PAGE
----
Dec 29 2011


Davuto─?lu: France fed on the pain of others to arrive at where it is today


29 December 2011 / EDIRNE, CEREN KUMOVA/SERVET YANATMA

Turkish Foreign Minister Ahmet Davuto─?lu has slammed French leaders
throughout history for Ô??arriving at where they are todayÔ?? through the
pain and sorrow of others, while he sent a veiled message to Armenians
that every pain is worthy of respect, as long as it is mutual.

Ô??Do not engage in imperialist plans over the pain of others,Ô??
Davuto─?lu said to ex-colonizers, particularly France, as he spoke in
Edirne at a conference titled Ô??From Balkan War to Balkan Peace,Ô??
marking the hundredth anniversary of the Balkan Wars. Davuto─?lu
recalled the events of 1915, saying that 1915 was the year Turks waged
a battle on multiple fronts against a large number of Western
opponents and that Gallipoli was one of the most profound of those
fronts where Turkey lost 250,000. Ô??You did not suffer in 1915; the
ones that suffered were those 250,000 martyrs in Gallipoli,Ô?? Davuto─?lu
unleashed at France for judging the events of 1915 from a one-sided
perspective that favored one side of history for Ô??political benefits.Ô??
Addressing the French leader, Davuto─?lu noted that France became what
it is today Ô??by making others suffer,Ô?? and now Ô??they are trying to
build history from the pain of others.Ô??

Also calling on the Armenians, Davuto─?lu repeated that all Armenians
were neighbors to Turks and have shared the same lands, and Turks
respect Armenians. Ô??We share their pain if they respect our pain too,Ô??
Davuto─?lu urged Armenia, noting one more time that Ô??a fair memoryÔ??
would be the solution to the controversy surrounding the events of
1915 when large numbers of Armenians, estimated at somewhere between
hundreds of thousands to more than a million, were killed by Ottoman
Turks as they were sent away from their homelands to calm an armed
uprising, according to Turkish records. Davuto─?lu also noted that at
the time of the Zurich protocols signed between Turkey and Armenia, he
had prepared a speech calling on Armenia to contribute to Ô??a
collective consciousness.Ô?? At the time of the Swiss and US brokered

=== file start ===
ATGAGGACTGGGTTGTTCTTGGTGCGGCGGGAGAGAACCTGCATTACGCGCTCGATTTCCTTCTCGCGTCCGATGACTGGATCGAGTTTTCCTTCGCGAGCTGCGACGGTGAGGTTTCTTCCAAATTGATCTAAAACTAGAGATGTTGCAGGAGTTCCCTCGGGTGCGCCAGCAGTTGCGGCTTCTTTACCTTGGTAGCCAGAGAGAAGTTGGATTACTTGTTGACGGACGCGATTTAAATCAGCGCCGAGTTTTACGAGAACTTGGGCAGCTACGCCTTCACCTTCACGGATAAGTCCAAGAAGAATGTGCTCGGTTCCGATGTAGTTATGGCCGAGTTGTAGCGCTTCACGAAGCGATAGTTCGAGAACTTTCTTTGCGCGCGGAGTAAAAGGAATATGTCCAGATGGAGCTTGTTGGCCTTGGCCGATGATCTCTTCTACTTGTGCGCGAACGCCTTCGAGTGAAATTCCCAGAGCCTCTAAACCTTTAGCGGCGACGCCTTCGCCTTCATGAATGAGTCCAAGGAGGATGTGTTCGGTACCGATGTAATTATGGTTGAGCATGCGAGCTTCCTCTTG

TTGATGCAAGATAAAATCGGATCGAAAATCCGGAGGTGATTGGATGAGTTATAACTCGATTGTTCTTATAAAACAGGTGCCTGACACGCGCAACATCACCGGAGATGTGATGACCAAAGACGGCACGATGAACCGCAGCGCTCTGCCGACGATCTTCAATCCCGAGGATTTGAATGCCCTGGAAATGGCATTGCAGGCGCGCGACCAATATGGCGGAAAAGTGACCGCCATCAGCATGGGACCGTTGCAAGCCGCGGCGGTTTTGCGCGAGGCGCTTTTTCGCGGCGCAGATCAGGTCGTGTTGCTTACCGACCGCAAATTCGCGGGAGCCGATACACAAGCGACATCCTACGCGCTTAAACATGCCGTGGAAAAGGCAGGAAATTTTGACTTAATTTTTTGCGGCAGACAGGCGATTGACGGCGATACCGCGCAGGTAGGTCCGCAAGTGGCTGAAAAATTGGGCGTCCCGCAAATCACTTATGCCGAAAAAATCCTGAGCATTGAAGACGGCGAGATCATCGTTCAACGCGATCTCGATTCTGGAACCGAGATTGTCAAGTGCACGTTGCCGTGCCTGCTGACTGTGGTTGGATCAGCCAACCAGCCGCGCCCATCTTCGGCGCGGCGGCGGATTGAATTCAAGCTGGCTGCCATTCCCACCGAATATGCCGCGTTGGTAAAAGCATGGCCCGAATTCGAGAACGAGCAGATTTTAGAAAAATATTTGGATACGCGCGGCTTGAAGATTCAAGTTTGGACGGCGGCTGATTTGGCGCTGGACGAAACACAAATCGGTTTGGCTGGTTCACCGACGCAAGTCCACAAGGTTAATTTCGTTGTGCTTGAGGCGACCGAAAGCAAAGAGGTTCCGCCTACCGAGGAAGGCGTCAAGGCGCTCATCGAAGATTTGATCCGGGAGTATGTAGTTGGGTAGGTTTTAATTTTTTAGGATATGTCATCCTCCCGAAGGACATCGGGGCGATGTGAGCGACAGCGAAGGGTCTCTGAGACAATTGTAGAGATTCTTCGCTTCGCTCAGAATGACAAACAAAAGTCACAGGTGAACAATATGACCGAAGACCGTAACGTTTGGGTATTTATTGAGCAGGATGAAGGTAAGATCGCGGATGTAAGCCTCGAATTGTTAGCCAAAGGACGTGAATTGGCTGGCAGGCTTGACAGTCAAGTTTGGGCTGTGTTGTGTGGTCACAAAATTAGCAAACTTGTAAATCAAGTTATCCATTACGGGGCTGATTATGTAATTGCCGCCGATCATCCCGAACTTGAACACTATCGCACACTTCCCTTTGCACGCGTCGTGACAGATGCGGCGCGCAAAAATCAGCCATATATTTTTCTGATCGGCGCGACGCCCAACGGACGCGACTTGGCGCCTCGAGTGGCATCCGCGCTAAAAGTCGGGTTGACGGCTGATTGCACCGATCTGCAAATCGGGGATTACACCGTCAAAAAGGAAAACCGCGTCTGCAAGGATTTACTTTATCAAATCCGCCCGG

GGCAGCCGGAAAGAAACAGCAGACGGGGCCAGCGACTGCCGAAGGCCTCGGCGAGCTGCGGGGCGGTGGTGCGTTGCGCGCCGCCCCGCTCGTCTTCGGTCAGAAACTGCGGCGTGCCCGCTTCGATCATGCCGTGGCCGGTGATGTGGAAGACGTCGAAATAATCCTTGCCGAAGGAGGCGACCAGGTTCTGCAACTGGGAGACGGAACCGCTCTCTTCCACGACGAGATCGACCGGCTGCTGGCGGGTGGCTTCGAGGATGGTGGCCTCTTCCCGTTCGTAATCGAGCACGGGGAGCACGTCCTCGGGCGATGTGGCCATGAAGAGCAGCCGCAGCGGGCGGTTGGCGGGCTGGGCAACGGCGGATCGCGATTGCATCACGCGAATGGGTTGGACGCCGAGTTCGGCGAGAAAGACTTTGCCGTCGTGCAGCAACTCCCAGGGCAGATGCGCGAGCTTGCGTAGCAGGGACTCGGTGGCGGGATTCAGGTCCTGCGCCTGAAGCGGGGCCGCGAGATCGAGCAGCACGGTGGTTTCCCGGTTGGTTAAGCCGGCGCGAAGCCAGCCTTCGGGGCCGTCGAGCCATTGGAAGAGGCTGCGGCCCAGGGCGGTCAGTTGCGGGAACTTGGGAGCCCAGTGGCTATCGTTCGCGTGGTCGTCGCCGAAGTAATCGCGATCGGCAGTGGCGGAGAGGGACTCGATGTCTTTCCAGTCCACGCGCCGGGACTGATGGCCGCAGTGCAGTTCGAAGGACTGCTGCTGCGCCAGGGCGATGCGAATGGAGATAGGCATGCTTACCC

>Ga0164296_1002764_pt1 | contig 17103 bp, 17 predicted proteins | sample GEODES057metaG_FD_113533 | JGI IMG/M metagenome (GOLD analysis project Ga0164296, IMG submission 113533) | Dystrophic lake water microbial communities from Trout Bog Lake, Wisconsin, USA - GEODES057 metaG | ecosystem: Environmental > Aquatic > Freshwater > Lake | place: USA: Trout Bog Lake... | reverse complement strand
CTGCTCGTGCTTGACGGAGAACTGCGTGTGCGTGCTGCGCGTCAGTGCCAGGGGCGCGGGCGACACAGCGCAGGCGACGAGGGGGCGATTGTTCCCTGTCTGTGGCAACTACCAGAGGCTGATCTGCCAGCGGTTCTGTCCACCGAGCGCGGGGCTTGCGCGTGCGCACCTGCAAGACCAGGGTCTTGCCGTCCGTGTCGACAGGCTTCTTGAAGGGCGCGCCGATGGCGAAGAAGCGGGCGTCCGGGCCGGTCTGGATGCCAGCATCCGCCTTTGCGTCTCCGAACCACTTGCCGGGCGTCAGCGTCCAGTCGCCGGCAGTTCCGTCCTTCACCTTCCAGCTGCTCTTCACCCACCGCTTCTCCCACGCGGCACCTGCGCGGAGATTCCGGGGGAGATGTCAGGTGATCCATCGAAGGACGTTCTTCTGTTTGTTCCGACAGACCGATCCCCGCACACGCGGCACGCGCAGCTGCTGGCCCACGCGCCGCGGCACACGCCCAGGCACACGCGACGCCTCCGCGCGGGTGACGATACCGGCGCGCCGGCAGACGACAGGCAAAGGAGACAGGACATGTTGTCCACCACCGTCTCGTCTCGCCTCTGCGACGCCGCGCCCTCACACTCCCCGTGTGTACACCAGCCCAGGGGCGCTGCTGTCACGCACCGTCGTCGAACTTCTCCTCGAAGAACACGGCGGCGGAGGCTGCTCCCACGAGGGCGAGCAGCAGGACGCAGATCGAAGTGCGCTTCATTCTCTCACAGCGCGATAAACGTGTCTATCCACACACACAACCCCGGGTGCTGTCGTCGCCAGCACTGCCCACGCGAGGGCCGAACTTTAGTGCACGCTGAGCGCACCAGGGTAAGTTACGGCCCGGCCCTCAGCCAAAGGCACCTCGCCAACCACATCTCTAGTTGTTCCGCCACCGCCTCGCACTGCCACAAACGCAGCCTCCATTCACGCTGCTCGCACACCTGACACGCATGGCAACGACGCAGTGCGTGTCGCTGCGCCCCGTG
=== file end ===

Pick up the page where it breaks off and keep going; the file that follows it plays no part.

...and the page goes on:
ice-breaker deal, speeches to be delivered by both sides were
cancelled, and although the protocols were signed, they have not been
ratified by either parliament so far.

With regards to the hundredth year of the Balkan Wars, Davuto─?lu also
announced Ô??a peace manifesto,Ô?? which would enable the Balkans to enjoy
peace after many years of pain and suffering in the region. He called
for a mutual vision among Balkan countries, as he said that prejudice
and keeping enmities alive would continue to harm the entire region.
He also suggested that both the Balkans and the Middle East were
remembered by their connection to bloodshed and wars, Ô??as if it is the
responsibility of the people of the region,Ô?? and recalled that none of
the wars in either region was started by the will of the people who
live there. Ô??There has been a bad parenthesis [a pause in peace]
imbedded within the 20th century in the Balkans; now we want to close
it,Ô?? he said with reference to the peaceful history of the Balkans,
disrupted only for a century by the intervention of foreign forces.

The foreign minister also bitterly touched on the EU, saying that the
bloc still hesitates on visa waivers, saying that the Balkan neighbor
cities now considered within the EU cannot be separated from the
Turkish ones across the border. Ô??This wall will not hold, it will
collapse,Ô?? Davuto─?lu said, referring to the borders of the EU that are
closed to Turkey since the country is not a member. Turkey has been
negotiating for years for membership, and it is the only member
candidate that does not benefit from a visa waiver that other
candidate countries enjoy with the EU.

The foreign minister also drew a comparison between Mustafa Kemal
Atat├╝rk, the founder of modern day Turkey, and French President
Nicolas Sarkozy, saying that one leader excelled beyond the pain and
the other fed on the pain of others and kept it alive for the sake of
its benefit. He voiced the possibility that Turks could have held on
to their pain suffered on the Western front and held Greeks as eternal
enemies, but they rather held a hand out to the Greeks and made their
peace. On the Western front, Greek forces, one of the Allies during
World War I, waged a war against Turks to break through the Western
front to penetrate ─░stanbul under the command of the British forces.
Around the same time, ANZAC forces -- mainly Australian and New
Zealand -- landed at Gallipoli, but Turks were able to defend the
Western front. The Turkish victory fostered the country's
self-confidence and enabled the establishment of modern day Turkey,
but the country was nevertheless defeated along with the Central
Powers, led by Germany.